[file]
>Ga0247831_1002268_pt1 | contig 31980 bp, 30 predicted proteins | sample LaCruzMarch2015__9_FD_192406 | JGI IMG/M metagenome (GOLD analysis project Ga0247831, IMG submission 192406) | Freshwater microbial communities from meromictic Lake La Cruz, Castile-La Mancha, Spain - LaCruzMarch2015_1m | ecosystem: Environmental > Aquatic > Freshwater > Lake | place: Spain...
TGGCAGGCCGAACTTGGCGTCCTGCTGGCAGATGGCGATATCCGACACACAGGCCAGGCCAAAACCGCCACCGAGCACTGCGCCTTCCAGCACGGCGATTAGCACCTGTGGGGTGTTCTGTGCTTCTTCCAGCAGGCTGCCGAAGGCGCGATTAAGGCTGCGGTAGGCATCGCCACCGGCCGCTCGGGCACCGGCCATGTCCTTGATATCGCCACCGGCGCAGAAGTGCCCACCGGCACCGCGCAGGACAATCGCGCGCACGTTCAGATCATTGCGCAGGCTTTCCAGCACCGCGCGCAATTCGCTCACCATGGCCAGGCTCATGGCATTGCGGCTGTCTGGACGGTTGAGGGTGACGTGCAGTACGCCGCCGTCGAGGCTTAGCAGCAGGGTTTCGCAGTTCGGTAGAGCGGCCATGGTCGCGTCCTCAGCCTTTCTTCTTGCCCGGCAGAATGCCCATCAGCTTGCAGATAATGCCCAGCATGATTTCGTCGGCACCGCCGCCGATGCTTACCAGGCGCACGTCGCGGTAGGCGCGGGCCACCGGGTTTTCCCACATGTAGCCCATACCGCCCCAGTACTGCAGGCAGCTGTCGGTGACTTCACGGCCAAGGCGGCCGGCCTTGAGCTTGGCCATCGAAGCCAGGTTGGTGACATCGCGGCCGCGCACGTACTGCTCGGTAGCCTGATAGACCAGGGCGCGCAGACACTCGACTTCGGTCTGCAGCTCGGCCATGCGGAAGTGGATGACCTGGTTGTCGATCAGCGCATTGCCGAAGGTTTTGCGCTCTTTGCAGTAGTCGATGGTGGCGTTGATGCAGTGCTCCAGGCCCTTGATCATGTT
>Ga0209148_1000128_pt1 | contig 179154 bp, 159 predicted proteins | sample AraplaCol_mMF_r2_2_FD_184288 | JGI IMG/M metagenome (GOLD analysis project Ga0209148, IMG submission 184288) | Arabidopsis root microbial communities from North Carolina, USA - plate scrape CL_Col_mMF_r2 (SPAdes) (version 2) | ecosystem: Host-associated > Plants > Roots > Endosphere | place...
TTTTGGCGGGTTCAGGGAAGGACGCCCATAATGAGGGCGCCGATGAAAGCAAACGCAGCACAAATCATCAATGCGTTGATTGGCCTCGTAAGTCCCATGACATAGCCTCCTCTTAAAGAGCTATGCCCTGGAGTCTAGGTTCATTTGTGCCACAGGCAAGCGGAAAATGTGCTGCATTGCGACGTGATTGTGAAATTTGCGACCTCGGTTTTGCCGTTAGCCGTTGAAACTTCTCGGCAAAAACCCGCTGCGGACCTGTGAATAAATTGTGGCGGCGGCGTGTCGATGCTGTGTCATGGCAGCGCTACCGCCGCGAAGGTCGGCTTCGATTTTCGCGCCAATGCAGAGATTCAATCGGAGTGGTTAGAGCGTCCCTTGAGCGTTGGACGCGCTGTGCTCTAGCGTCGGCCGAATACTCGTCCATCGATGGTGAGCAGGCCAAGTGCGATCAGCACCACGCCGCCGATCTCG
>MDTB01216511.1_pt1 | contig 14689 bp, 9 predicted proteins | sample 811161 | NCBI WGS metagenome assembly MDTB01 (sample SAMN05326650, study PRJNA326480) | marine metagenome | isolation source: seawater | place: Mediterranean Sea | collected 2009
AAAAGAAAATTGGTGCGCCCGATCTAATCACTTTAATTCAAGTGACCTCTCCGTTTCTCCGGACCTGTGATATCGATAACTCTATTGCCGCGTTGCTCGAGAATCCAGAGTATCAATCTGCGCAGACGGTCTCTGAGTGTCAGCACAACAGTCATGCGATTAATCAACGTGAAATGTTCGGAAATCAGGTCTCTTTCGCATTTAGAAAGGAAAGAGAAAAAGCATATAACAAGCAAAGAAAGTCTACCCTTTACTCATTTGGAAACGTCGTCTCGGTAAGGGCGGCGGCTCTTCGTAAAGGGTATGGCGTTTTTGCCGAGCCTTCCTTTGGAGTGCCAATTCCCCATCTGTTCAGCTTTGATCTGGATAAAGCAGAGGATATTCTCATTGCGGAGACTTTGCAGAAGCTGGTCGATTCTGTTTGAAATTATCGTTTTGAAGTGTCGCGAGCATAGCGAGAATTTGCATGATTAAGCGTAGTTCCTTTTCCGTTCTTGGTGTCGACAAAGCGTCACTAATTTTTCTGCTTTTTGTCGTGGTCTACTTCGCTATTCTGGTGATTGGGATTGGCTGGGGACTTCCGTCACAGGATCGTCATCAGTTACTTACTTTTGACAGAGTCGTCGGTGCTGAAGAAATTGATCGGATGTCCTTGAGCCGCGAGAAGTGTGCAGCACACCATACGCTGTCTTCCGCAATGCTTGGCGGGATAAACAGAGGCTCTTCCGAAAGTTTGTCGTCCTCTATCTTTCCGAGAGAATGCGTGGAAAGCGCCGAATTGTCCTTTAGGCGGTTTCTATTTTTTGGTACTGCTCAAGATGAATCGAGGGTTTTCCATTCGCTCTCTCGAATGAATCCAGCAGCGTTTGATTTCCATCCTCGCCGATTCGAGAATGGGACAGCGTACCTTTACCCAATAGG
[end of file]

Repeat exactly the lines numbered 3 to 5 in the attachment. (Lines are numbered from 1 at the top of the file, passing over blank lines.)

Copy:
>Ga0209148_1000128_pt1 | contig 179154 bp, 159 predicted proteins | sample AraplaCol_mMF_r2_2_FD_184288 | JGI IMG/M metagenome (GOLD analysis project Ga0209148, IMG submission 184288) | Arabidopsis root microbial communities from North Carolina, USA - plate scrape CL_Col_mMF_r2 (SPAdes) (version 2) | ecosystem: Host-associated > Plants > Roots > Endosphere | place...
TTTTGGCGGGTTCAGGGAAGGACGCCCATAATGAGGGCGCCGATGAAAGCAAACGCAGCACAAATCATCAATGCGTTGATTGGCCTCGTAAGTCCCATGACATAGCCTCCTCTTAAAGAGCTATGCCCTGGAGTCTAGGTTCATTTGTGCCACAGGCAAGCGGAAAATGTGCTGCATTGCGACGTGATTGTGAAATTTGCGACCTCGGTTTTGCCGTTAGCCGTTGAAACTTCTCGGCAAAAACCCGCTGCGGACCTGTGAATAAATTGTGGCGGCGGCGTGTCGATGCTGTGTCATGGCAGCGCTACCGCCGCGAAGGTCGGCTTCGATTTTCGCGCCAATGCAGAGATTCAATCGGAGTGGTTAGAGCGTCCCTTGAGCGTTGGACGCGCTGTGCTCTAGCGTCGGCCGAATACTCGTCCATCGATGGTGAGCAGGCCAAGTGCGATCAGCACCACGCCGCCGATCTCG
>MDTB01216511.1_pt1 | contig 14689 bp, 9 predicted proteins | sample 811161 | NCBI WGS metagenome assembly MDTB01 (sample SAMN05326650, study PRJNA326480) | marine metagenome | isolation source: seawater | place: Mediterranean Sea | collected 2009